unfavorably upon people's nerves as
docs a tom-cat concert on the back
fence. White House Magazine.
Kindly mention the "Dcacrct Far
mer" when writing to or doing fcust
Hets with our advertisers.
IMfcliMitflfclMltflMlliMttfirtfai
MARKET QUOTATIONS.
Owing to our extensive circulation,
market reports must be closed Wed M
ncsday noon. Figures quoted are Salt
Lake wholesale prices. These quota-
tiohs arc given at the request of many H
subscribers and ire furnished and cor M
rected weekly by the responsible firm H
C-f Vogclcr Seed and Produce Co. H
Butter and Cheese. H
Creamery butter, 25 to 35c; cheese, H
full cream, 14 to 15c H
Vegetables. H
Cabbage, par lb., ic.; Potatoes, 80c. H
per cwt.
Poultry and Egg.
Live hens 11 to 12c. per lb. H
Dressed hens 12 to 13c per lb. H
Eggs, per case, $8.50 to $9.00; Ranch H
eggs, No. 1, $12.00. 'S
Grain, Hay and Flour. H
Wheat, per 100 lbs., $1.60; corn, 100 H
lbs., $1.70; chop corn, 100 lbs., $1.75; H
oats, per 100 lbs., $1.60; barley, per 100 H
rolled, $1.35; bran, per 100 lbs., $1.25;
flour, high patent per 100 lbs., $2.40; H
straight grade, per 100 lbs., $2.20; al- H
falfa, baled, 55c. cwt.; timothy, baled,
70c. cwt; straw, baled, 35c. H
Honey. H
Honey, case, $2.75 and $3-00, ex-
tractcd, 7c, lb. I
- " "- -- "- "' I
("Tour of the Tourist" I
' :. I
Ij5j3j$3 REMARKABLE event in the history of automobiledom was the tour of I
IIIIm more lan thirty Tourist cars from Los Angeles to San Francisco and return, . , I
'Ui August 12th to 22d, 1908, carrying 94 men, women and children. k I
( This tour differs radically from any previous automobile run in that practicallj I
1 ( every car was operated by its owner instead nf a professional driver, thus demonstrating ; ; I
. ; simplicity and ease of operation, and provin ; forcibly that the Tourist is an owner's 1 I
( car so simple in operation and mechanism as to enable the novice to negotiate the f I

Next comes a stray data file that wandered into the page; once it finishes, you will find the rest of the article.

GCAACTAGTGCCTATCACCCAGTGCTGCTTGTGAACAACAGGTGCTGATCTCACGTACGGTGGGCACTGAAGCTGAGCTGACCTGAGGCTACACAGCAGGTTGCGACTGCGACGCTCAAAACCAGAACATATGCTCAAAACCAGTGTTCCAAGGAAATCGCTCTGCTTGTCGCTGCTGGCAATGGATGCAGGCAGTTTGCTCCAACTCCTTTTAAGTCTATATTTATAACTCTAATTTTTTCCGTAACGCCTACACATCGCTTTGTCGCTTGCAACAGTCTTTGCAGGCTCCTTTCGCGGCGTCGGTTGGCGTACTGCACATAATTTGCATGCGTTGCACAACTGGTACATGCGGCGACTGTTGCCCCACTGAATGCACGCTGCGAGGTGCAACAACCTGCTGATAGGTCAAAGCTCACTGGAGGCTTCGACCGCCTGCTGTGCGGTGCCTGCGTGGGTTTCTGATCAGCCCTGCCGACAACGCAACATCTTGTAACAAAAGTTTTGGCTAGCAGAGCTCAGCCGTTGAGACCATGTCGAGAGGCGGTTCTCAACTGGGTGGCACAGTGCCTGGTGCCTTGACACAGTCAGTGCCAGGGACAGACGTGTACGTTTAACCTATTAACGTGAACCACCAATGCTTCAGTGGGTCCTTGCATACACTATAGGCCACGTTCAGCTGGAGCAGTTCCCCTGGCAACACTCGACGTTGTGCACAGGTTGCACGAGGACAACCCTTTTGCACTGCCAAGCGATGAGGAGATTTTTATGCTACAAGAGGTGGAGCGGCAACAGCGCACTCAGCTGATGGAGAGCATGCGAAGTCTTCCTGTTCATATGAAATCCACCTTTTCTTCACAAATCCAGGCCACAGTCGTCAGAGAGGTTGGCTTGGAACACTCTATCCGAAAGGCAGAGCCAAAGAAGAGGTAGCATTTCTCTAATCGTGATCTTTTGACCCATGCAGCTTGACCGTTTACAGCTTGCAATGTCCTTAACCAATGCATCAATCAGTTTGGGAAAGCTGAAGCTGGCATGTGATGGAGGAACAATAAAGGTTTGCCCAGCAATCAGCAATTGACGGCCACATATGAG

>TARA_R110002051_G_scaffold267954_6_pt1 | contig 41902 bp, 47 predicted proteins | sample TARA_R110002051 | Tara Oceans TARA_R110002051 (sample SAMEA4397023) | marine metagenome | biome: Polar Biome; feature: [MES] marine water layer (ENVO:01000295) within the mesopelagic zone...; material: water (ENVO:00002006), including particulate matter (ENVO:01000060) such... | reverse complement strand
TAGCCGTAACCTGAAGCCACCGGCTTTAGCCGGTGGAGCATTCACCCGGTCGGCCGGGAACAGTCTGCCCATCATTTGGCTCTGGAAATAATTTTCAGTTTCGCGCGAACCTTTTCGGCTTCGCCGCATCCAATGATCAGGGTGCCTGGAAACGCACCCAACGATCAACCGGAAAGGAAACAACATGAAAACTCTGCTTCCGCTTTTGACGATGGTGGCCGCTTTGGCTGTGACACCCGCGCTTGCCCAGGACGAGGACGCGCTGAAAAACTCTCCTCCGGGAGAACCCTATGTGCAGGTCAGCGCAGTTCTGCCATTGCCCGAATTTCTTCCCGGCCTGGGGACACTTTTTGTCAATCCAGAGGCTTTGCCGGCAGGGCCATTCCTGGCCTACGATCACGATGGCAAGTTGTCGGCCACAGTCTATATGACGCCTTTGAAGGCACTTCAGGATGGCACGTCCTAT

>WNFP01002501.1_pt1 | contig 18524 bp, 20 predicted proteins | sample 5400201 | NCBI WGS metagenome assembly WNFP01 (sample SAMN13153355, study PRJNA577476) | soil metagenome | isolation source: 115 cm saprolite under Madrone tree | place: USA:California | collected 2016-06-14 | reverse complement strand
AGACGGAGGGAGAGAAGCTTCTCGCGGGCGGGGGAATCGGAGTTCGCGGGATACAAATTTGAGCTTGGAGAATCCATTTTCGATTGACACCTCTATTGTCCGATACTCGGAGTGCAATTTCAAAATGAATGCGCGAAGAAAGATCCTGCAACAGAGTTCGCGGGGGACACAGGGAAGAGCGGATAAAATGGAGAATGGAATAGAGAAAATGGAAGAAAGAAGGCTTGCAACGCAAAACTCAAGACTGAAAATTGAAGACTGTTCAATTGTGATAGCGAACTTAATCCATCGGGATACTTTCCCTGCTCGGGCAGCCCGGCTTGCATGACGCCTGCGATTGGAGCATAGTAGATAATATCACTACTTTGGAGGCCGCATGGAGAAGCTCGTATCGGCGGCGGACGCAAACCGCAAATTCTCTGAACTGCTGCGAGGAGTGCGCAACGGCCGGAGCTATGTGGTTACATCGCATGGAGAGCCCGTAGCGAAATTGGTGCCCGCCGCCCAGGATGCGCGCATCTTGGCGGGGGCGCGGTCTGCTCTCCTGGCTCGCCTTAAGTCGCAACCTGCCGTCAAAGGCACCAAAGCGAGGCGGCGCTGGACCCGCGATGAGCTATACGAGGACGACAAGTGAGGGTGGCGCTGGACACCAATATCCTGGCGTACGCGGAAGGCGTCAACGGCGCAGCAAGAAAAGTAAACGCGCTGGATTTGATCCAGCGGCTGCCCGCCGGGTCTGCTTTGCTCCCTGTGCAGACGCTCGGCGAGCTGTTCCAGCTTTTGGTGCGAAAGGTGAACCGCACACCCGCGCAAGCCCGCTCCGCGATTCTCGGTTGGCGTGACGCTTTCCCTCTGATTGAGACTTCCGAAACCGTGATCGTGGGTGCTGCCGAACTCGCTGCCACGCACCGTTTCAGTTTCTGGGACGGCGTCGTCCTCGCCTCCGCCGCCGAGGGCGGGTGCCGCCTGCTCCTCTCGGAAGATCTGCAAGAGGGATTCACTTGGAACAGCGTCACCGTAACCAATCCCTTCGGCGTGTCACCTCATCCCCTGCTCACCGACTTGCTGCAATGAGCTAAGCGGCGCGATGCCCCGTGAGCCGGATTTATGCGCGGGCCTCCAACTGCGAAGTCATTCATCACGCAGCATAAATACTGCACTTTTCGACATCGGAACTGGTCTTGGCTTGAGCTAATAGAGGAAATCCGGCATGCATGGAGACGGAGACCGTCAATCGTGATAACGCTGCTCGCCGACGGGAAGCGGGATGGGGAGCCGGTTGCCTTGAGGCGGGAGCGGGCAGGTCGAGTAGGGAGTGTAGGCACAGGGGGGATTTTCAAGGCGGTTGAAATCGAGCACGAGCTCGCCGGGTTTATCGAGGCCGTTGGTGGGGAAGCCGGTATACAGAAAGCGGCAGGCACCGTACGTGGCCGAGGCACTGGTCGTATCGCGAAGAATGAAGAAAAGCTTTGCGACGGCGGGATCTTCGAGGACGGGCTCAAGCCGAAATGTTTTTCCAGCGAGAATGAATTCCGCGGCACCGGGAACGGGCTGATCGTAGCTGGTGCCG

, severest test to which an automobile could be put. I
j vThis mbre-than-a-thousand-mile-run was successfully accomplished without mishap f 1
, or accident, and will live long in the annals of automobiledom as a glowing testimonial
to .mechanical genius and constructional ability. m
, ; The Type "KM Touring Car, that powerful, iturdy T The Type "O" Tourist Roadster represents the cuU
Western pant which earned luch an enviable reputation mination point in two-cylinder automobile construction. W
1 the past few year, it two-cylinder car of remarkable All the features of the now famous model "K" are here
ability. blended with the racy, chic line of the high-priced
lu construction U the very acme ef simplicity, and fcs roadster. m
1 accomplishment! havo earned for its makers world-wide Nothing on the market today can compare favort ;ly
' renown. I I with the type "O" for all around S
This car. beautifully finished in a serviceability, style, reliability and low W
choice of four colors 22 H. P. I l DDlNfflRD P""' , r . r . i . M
five-passenger removable tonneuu, U Ji i DIlAllur Usl U This car with a finely finished
$1300 at Lm Angele. mink on rear sells for $1300. With jK
1 Tourltl Cars t .J covered by vasy SALT LAKE CITY Bla rumble seat on trunk, $1325;
i ' -)"beral guarantee, and with the factory with double individual seat ot U
el at had to replace all juts quickly. UTAH was. $1350. F. O. B. Lee Asi
M
SJ